A Prayer for Owen Meany

John’s Grandmother / Harriet Wheelwright Character Analysis

John’s grandmother. Harriet was widowed from a young age, but she took great satisfaction in managing her family and her house herself. She was descended from John Adams, and her family first came to America on the Mayflower. She married a Wheelwright, which was a very important family in Gravesend. She was a traditional puritanical New Englander and a highborn elitist who greatly minded her reputation, but she loved her daughters, Tabitha and Martha, and her grandchildren very much. She generously took in her longtime maid, Lydia, after Lydia lost her leg to cancer, and hired a pair of maids, Ethel and Germaine, to look after both her and Lydia. She also served as Owen Meany’s benefactor when he needed help purchasing a private school uniform and school supplies. She eventually became obsessed with television and died while channel surfing. She maintained her proud spirit until the end, demanding to be royally catered to.

John’s Grandmother / Harriet Wheelwright Quotes in A Prayer for Owen Meany

The A Prayer for Owen Meany quotes below are all either spoken by John’s Grandmother / Harriet Wheelwright or refer to John’s Grandmother / Harriet Wheelwright. For each quote, you can also see the other characters and themes related to it (each theme is indicated by its own dot and icon, like this one:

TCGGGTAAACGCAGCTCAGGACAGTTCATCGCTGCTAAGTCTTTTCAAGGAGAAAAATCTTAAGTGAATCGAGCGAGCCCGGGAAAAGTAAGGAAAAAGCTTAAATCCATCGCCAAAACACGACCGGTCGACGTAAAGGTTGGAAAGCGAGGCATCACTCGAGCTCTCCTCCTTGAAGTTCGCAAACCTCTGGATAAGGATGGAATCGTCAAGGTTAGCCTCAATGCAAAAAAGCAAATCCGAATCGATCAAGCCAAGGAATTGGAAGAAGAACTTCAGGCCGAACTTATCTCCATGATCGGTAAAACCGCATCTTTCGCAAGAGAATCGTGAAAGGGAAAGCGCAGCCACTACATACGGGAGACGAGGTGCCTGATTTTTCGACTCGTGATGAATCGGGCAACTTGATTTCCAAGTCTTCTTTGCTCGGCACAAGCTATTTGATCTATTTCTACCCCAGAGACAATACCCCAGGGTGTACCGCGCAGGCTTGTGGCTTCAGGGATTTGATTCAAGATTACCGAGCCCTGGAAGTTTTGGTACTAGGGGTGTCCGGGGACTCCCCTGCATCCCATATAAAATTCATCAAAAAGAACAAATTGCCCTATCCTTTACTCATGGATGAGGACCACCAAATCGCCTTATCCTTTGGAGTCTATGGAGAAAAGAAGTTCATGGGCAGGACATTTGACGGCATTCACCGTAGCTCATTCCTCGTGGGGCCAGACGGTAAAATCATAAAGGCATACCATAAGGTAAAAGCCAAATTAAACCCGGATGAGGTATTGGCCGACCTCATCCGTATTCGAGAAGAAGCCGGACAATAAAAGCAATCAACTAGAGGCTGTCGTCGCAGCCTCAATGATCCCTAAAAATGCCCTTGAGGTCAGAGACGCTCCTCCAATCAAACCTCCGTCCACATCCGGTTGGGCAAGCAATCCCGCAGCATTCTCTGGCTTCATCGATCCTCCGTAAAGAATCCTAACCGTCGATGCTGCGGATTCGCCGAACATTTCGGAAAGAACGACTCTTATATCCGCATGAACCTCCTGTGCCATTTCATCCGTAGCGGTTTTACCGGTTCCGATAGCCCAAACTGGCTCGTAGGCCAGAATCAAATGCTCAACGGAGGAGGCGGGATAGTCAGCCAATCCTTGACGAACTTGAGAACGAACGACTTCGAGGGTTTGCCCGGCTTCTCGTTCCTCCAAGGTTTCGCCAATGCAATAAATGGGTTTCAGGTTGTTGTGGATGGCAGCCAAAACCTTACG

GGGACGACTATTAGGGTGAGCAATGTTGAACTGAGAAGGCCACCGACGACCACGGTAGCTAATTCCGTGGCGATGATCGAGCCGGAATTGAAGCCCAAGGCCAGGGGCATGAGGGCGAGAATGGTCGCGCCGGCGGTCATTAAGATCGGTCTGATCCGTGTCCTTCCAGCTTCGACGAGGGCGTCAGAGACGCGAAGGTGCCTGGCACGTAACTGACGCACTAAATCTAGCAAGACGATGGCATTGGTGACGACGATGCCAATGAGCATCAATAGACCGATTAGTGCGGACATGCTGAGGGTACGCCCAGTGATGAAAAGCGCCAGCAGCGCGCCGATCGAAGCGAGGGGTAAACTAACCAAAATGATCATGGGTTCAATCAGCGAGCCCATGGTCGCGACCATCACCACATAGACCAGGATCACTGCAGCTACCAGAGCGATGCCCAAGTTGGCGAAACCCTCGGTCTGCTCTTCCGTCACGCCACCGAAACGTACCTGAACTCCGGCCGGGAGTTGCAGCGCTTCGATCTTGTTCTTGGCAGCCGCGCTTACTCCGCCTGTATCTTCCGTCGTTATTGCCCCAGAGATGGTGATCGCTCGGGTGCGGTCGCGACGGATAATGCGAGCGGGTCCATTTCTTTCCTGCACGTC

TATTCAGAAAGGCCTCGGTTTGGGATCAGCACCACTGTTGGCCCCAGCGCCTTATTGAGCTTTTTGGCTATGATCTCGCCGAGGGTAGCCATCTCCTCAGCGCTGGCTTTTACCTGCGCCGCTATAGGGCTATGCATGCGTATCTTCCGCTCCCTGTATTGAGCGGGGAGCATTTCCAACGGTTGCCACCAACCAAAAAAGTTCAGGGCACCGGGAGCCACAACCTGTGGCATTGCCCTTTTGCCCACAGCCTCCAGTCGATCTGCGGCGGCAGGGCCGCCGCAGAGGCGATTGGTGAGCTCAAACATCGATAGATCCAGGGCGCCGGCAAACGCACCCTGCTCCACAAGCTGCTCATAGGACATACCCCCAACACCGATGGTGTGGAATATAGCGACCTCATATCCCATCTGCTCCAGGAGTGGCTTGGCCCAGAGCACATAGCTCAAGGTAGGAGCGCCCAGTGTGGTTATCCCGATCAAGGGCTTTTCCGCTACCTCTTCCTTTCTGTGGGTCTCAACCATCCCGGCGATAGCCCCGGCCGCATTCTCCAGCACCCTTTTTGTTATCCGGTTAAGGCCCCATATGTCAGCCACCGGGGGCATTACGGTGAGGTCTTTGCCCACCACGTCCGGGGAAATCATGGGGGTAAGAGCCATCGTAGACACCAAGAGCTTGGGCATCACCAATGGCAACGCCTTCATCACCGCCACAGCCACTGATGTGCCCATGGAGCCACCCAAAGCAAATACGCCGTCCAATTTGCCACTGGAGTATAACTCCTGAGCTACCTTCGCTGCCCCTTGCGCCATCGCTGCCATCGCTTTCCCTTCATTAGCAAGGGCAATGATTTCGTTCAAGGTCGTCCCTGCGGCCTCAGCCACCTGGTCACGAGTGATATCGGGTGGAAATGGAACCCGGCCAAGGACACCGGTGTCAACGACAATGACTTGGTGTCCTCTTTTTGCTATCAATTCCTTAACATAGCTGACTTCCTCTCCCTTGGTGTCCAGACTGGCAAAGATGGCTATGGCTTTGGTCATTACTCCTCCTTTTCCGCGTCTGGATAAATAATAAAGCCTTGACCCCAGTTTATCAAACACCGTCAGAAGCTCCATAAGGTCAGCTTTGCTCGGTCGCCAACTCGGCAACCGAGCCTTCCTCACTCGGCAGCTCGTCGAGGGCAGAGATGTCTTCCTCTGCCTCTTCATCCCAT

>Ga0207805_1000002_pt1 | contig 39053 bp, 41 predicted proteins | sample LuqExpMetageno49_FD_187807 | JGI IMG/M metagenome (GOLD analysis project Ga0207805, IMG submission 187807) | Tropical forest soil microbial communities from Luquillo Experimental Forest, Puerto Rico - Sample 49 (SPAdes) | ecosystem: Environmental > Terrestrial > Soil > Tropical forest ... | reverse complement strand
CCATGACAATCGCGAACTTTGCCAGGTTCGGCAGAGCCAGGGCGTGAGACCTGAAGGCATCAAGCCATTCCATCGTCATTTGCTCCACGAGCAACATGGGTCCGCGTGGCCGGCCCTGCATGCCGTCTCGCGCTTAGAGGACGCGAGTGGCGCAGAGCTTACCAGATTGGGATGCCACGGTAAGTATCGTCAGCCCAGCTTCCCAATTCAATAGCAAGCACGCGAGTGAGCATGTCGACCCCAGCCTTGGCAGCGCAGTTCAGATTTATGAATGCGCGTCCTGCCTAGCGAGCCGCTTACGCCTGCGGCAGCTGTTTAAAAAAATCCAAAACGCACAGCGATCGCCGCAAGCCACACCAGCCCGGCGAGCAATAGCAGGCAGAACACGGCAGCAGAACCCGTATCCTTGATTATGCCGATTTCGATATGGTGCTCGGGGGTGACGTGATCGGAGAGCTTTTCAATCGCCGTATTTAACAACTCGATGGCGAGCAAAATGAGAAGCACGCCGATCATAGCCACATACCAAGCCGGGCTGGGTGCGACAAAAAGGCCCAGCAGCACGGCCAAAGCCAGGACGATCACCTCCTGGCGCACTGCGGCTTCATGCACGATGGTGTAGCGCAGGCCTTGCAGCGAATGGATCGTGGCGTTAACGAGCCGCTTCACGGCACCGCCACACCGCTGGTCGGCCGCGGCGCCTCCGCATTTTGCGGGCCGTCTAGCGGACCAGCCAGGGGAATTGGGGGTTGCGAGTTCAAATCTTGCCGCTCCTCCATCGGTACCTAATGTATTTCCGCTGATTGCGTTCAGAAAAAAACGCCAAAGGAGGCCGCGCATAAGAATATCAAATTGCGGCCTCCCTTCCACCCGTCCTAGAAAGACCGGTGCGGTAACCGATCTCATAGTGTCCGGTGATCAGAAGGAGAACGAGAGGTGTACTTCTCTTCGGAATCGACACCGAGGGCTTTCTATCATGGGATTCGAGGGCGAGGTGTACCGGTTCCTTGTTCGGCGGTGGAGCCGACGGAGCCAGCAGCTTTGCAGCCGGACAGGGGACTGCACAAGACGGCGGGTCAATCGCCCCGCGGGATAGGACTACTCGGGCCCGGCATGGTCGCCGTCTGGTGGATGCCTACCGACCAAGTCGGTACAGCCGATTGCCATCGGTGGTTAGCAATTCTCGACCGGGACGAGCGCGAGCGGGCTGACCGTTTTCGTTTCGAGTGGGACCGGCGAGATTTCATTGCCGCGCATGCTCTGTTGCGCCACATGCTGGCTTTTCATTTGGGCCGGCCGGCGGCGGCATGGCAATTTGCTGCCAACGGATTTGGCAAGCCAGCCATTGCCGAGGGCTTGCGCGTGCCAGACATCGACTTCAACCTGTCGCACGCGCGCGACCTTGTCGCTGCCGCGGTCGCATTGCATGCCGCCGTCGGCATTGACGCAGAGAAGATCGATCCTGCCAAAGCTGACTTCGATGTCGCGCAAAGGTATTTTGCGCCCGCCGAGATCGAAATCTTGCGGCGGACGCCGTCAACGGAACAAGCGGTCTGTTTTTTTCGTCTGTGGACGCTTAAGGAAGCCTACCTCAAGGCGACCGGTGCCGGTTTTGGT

Fate and Predestination Theme Icon
). Note: all page numbers and citation info for the quotes below refer to the Harper Collins edition of A Prayer for Owen Meany published in 1989.
Chapter 3 Quotes

All those same crones, as black and hunchbacked as crows gathered around some roadkill—they came to the service as if to say: We acknowledge, O God, that Tabby Wheelwright was not allowed to get off scot-free.

Getting off “scot-free” was a cardinal crime in New Hampshire. And by the birdy alertness visible in the darting eyes of my grandmother’s crones, I could tell that—in their view—my mother had not escaped her just reward.

Page Number: 132
Explanation and Analysis:
Quotes explanation long mobile

Unlock explanations and citation info for this and every other A Prayer for Owen Meany quote.

Plus so much more...

Get LitCharts A+
Already a LitCharts A+ member? Sign in!
Get the entire A Prayer for Owen Meany LitChart as a printable PDF.
A prayer for owen meany.pdf.medium

John’s Grandmother / Harriet Wheelwright Character Timeline in A Prayer for Owen Meany

The timeline below shows where the character John’s Grandmother / Harriet Wheelwright appears in A Prayer for Owen Meany. The colored dots and icons indicate which themes are associated with that appearance.
Chapter 1: The Foul Ball
Fate and Predestination Theme Icon
Gender and Sexuality Theme Icon
...of family, the Meanys. John’s family was matriarchal because his grandfather died young, leaving his grandmother to run the family. John’s grandmother rose to the challenge “grandly,” he recalls. She was... (full context)
Fate and Predestination Theme Icon
Powerlessness Theme Icon
...lumber business. He married John’s aunt, Martha. Owen Meany’s family was in the granite business. Harriet Wheelwright believed that lumber was a clean business and granite was dirty. Lumber was certainly... (full context)